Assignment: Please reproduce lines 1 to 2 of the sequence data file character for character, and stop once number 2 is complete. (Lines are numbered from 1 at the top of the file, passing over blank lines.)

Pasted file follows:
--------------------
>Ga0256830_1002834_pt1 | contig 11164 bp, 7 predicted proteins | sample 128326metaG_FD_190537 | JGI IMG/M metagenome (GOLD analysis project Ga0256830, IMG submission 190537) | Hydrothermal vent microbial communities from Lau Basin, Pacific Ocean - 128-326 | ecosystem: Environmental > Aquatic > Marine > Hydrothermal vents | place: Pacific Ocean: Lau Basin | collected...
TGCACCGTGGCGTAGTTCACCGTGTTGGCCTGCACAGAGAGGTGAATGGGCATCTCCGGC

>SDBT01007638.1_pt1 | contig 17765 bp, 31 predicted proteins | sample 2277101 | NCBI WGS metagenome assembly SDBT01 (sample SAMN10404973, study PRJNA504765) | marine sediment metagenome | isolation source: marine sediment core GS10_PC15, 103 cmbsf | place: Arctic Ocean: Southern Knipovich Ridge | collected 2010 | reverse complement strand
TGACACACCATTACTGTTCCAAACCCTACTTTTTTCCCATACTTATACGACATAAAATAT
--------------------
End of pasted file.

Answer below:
>Ga0256830_1002834_pt1 | contig 11164 bp, 7 predicted proteins | sample 128326metaG_FD_190537 | JGI IMG/M metagenome (GOLD analysis project Ga0256830, IMG submission 190537) | Hydrothermal vent microbial communities from Lau Basin, Pacific Ocean - 128-326 | ecosystem: Environmental > Aquatic > Marine > Hydrothermal vents | place: Pacific Ocean: Lau Basin | collected...
TGCACCGTGGCGTAGTTCACCGTGTTGGCCTGCACAGAGAGGTGAATGGGCATCTCCGGC